New LA women’s soccer team, backed by Stanford Soccer alumni, will kick off season in 2022

Aug. 6, 2020, 10:54 p.m.

Several Stanford alumni are contributing to the founding of a new women’s soccer team based in Los Angeles, which will join the National Women’s Soccer League (NWSL) in 2022. The team, currently dubbed the Angel City FC, will be the first team in the NWSL to be funded by a majority-female group including former Stanford Cardinal and U.S. Women’s National Team (USWNT) players Julie Foudy ’94, Rachel Bueler Van Hollebeke ’07 and Ronnie Fair 99.

This team has been in the works since the start of 2019; since then the group of founders has grown a lot from the original four: actress and activist Natalie Portman, technology venture capitalist Kara Nortman, media entrepreneur Julie Uhrman and tech entrepreneur and venture capitalist Alexis Ohanian. Foudy and soccer icon Mia Hamm were able to bring 14 national team players from Southern California to the ownership group as well, Foudy said in an interview with The Daily.

“This group of founders just has this incredible mix,” she said. “There’s never been players that have come on these numbers before in funding a NWSL team. I don’t actually know of any players on the women’s side that have invested in a team.” 

“Then you have the A-list celebrities, you have venture capitalists, you have tech entrepreneurs, you have media entrepreneurs. There are just a lot of creative types who can give expertise in all these different areas,” she added.

The NWSL currently has a total of nine different teams stationed around the U.S., with a 10th, Racing Louisville FC, being added in 2021. However none of those teams are based in California. Los Angeles will be the first city in the state to see its own NWSL team. 

“Los Angeles has nine professional sports teams, two robust NCAA powerhouses with USC and UCLA,” said Uhrman, the president of Angel City FC, in an interview with Spectrum News LA. “And yet they’re missing some of the best players in the world, in the top global sport in the world, so we thought now was the time.”

California is also one of the world’s biggest centers for women’s soccer fans with the USWNT still holding the world attendance record for a women’s sporting event with 90,185 attending a match at the Rose Bowl in Southern California for the 1999 World Cup Final.

“There’s a million things that are vying for people’s money in terms of entertainment so it’s a crowded market,” Foudy said. “It’s hard to get some traction but it helps having the ownership group that we have to get some traction, which we’ve seen. It is very important to find more people who are willing to invest into women’s sports.”

Along with the USWNT players and the original founders, this group also includes many other recognizable names including Serena Williams, Jessica Chastain, Jennifer Garner and Eva Longoria.

“I think when you get an ownership group like this coming on board with all of its big names and deep pockets that can get to a lot of different constituents and hopefully fans involved and so it brings a tremendous excitement and enthusiasm,” Foudy said. “I’m sure the sponsors love it as well, having a lot of these names associated with NWSL.”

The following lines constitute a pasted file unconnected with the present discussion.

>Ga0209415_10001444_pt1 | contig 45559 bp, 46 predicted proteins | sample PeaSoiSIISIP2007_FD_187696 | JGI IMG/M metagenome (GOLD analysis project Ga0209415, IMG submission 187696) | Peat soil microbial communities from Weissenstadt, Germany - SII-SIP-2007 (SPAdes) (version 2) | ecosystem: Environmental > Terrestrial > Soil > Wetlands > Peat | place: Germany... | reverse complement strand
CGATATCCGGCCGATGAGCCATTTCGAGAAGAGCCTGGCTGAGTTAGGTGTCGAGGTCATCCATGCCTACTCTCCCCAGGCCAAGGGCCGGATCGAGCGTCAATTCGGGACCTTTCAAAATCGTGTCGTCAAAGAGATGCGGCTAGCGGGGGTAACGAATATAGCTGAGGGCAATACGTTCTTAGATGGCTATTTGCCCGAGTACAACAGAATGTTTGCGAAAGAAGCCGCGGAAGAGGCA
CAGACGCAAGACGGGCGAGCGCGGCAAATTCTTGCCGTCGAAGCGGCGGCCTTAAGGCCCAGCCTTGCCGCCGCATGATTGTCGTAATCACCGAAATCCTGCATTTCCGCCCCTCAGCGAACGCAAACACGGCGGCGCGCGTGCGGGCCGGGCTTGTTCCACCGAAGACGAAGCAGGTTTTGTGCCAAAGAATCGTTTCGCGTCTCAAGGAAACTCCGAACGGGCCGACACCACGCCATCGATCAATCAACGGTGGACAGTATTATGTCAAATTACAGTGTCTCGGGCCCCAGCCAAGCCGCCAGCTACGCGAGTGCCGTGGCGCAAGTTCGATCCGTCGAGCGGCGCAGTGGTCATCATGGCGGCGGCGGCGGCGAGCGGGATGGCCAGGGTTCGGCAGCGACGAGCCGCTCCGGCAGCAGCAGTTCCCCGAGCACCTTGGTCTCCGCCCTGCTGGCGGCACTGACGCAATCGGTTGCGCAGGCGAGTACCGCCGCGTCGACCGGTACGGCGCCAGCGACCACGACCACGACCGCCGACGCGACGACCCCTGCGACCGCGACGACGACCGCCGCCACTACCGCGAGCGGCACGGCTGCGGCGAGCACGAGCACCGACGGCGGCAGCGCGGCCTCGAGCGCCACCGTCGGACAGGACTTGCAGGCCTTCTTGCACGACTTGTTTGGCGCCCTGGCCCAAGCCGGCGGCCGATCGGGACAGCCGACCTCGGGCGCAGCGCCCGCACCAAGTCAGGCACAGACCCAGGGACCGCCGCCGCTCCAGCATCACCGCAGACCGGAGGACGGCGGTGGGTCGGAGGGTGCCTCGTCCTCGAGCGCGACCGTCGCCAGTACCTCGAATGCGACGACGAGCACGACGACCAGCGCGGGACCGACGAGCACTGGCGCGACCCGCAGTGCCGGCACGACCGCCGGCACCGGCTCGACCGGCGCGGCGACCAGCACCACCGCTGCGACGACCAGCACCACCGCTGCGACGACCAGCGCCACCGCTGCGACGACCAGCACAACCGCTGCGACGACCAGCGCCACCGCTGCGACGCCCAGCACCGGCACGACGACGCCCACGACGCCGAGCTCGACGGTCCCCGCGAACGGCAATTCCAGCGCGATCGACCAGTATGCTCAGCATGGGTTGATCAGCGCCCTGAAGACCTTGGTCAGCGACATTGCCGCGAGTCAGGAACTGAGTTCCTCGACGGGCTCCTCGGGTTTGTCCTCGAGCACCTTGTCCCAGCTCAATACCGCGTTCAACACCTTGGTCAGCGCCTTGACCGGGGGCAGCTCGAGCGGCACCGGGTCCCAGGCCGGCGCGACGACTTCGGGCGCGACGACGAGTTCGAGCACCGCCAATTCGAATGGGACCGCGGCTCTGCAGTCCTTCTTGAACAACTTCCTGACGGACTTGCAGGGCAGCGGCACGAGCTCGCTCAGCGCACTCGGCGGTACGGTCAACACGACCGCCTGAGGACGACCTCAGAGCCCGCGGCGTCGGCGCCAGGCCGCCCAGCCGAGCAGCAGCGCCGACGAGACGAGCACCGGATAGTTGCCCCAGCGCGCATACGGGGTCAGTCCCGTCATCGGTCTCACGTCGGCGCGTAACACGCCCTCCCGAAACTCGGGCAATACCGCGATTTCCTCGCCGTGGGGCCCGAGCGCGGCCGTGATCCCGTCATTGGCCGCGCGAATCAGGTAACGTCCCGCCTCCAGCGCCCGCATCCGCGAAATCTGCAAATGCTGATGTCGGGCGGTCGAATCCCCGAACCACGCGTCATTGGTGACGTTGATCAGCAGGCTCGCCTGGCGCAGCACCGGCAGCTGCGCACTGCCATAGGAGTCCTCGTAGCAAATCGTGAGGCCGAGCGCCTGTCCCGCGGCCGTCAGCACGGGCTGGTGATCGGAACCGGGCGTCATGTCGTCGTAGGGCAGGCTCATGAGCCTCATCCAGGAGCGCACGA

The lack of funding for women’s sports has posed a significant barrier in the past.

“One of the challenges in women’s ownership groups and one of the things that’s sometimes held women’s sports back in the past is having the money to fund a team,” Foudy explained. “There needs to be people who can afford to make these long-term investments.” 

The women haven’t been shy about efforts plaguing the women’s sports industry, particularly in supporting the fight for equal pay. With the expansion of women’s soccer teams in other countries, many of which are beginning to pay their players more, Foudy said that some are concerned that the best players will leave the U.S. for leagues in Europe.

“I think the challenge for NWSL is that there are many more leagues now that are trying to get players to come play there instead of in the U.S.” Foudy said. “They have really good teams and they pay much more than the NWSL is willing to pay. If you want to attract the best in the world, internationally, and if you want to keep your best domestic players as well, how do you figure out a formula that doesn’t render the league bankrupt?”

The NWSL could also end up losing teams and ownership because they can’t afford to sustain salaries. In order to draw funding and players into the NWSL, it is necessary that they are viewed as the best league in the world, and part of that perception comes down to the money, Foudy explained.

“It’s our goal to have women’s professional soccer players make a living only playing women’s professional soccer,” Uhrman told The New York Times.

League officials have stated that more concrete information will be released soon regarding the Angel City FC’s official name, logo and stadium. The management must also decide if they will meet with a Major League Soccer team based in LA to discuss potentially sharing infrastructure or facilities.

“There was so much concern about what would happen with women’s sports post-pandemic with all the cutbacks and slashing and everything else,” Foudy said. “There still is a lot of concern, so I think it is a good sign when you can have this kind of progress and growth.”

With Louisville and now Angel City joining the NWSL ranks, there’s been some much-needed good news for sports fans in 2020.

“We’re still two years away from a season launching in 2022 so we have a lot of time and hopefully the ability to add a lot of donors and investors,” Foudy said. “But there has also been a lot of support and enthusiasm from the LA community since the announcement which is really important too.”

Contact Zenobia Lloyd at zenobiarose97 ‘at’

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